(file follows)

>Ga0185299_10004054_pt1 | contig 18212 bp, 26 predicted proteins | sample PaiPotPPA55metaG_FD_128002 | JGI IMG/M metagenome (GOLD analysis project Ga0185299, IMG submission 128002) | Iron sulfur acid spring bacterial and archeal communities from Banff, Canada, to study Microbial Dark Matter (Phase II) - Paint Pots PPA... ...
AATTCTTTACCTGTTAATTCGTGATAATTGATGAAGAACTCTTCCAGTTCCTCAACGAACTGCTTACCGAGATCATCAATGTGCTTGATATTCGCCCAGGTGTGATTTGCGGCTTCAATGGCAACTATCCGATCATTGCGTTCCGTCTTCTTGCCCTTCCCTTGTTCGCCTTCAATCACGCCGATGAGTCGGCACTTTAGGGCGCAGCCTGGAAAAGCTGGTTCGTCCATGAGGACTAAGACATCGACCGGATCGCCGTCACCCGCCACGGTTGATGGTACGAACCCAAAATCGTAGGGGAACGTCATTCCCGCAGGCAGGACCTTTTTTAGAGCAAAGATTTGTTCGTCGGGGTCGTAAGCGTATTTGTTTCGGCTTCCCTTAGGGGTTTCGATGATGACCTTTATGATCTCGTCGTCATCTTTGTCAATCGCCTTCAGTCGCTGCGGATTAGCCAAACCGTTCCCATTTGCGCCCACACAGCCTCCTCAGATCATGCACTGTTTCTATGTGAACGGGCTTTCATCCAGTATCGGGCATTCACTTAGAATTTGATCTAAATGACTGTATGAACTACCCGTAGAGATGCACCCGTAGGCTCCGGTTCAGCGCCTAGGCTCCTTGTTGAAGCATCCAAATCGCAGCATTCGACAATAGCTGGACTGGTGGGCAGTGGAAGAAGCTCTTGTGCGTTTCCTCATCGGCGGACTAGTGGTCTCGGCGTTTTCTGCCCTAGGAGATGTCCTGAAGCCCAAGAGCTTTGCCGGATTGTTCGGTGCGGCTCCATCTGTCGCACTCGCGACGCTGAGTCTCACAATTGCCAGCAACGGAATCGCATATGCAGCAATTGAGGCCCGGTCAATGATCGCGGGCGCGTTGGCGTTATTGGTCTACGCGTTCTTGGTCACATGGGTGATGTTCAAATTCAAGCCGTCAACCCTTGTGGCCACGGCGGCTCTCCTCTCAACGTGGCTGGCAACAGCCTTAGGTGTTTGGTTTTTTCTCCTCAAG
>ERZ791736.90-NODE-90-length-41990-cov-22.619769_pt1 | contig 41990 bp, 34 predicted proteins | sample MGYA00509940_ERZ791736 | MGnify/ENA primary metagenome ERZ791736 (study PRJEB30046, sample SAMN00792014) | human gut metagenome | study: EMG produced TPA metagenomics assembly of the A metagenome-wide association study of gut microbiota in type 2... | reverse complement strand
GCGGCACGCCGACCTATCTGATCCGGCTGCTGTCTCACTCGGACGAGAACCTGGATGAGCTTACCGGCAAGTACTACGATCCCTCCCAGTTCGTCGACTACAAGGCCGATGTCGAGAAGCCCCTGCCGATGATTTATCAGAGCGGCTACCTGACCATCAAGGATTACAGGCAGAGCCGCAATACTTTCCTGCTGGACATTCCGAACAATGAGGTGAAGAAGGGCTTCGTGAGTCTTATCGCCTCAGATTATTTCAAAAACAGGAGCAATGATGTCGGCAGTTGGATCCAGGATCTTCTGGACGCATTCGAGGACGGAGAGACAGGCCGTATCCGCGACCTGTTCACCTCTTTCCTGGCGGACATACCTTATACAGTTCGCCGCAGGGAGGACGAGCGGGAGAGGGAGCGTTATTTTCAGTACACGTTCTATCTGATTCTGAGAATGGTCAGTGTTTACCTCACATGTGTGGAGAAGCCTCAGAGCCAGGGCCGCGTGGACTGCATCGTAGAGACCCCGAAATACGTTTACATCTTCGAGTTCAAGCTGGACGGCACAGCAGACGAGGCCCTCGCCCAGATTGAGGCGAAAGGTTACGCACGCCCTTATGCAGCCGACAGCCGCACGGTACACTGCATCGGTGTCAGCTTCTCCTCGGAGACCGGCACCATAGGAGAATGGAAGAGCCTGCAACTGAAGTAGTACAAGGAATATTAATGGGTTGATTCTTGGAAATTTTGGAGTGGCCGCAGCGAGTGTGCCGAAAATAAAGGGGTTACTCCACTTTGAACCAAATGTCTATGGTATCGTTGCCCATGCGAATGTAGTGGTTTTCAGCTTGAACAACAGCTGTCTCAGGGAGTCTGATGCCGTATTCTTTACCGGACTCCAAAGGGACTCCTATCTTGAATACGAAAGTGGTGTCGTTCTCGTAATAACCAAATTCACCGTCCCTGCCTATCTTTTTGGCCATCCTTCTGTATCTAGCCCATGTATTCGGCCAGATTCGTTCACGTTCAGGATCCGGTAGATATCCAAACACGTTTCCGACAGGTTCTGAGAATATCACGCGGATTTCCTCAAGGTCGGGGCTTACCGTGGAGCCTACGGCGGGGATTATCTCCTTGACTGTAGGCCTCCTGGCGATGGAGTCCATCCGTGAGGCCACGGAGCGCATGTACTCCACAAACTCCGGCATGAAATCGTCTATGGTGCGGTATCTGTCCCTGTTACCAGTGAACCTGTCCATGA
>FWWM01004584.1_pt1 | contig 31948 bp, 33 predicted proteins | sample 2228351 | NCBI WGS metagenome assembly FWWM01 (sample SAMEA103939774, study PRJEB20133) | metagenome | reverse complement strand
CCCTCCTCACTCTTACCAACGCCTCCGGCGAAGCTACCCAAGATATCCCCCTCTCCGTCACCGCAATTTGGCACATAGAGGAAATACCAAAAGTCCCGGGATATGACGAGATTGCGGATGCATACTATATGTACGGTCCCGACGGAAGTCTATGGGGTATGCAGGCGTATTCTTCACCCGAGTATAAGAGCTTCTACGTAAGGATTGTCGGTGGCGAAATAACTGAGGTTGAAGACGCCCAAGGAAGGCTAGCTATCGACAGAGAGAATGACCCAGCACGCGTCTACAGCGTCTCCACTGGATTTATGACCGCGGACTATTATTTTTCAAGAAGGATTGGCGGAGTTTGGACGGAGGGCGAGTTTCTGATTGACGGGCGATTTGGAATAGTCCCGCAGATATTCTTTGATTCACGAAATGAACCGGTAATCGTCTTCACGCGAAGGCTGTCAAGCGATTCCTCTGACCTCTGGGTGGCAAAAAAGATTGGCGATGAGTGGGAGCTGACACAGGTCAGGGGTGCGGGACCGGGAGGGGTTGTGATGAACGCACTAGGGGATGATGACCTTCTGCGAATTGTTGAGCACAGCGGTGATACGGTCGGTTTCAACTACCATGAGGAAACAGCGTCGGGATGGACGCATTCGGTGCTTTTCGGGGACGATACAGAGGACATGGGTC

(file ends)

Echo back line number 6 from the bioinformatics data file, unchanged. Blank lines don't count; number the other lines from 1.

CCCTCCTCACTCTTACCAACGCCTCCGGCGAAGCTACCCAAGATATCCCCCTCTCCGTCACCGCAATTTGGCACATAGAGGAAATACCAAAAGTCCCGGGATATGACGAGATTGCGGATGCATACTATATGTACGGTCCCGACGGAAGTCTATGGGGTATGCAGGCGTATTCTTCACCCGAGTATAAGAGCTTCTACGTAAGGATTGTCGGTGGCGAAATAACTGAGGTTGAAGACGCCCAAGGAAGGCTAGCTATCGACAGAGAGAATGACCCAGCACGCGTCTACAGCGTCTCCACTGGATTTATGACCGCGGACTATTATTTTTCAAGAAGGATTGGCGGAGTTTGGACGGAGGGCGAGTTTCTGATTGACGGGCGATTTGGAATAGTCCCGCAGATATTCTTTGATTCACGAAATGAACCGGTAATCGTCTTCACGCGAAGGCTGTCAAGCGATTCCTCTGACCTCTGGGTGGCAAAAAAGATTGGCGATGAGTGGGAGCTGACACAGGTCAGGGGTGCGGGACCGGGAGGGGTTGTGATGAACGCACTAGGGGATGATGACCTTCTGCGAATTGTTGAGCACAGCGGTGATACGGTCGGTTTCAACTACCATGAGGAAACAGCGTCGGGATGGACGCATTCGGTGCTTTTCGGGGACGATACAGAGGACATGGGTC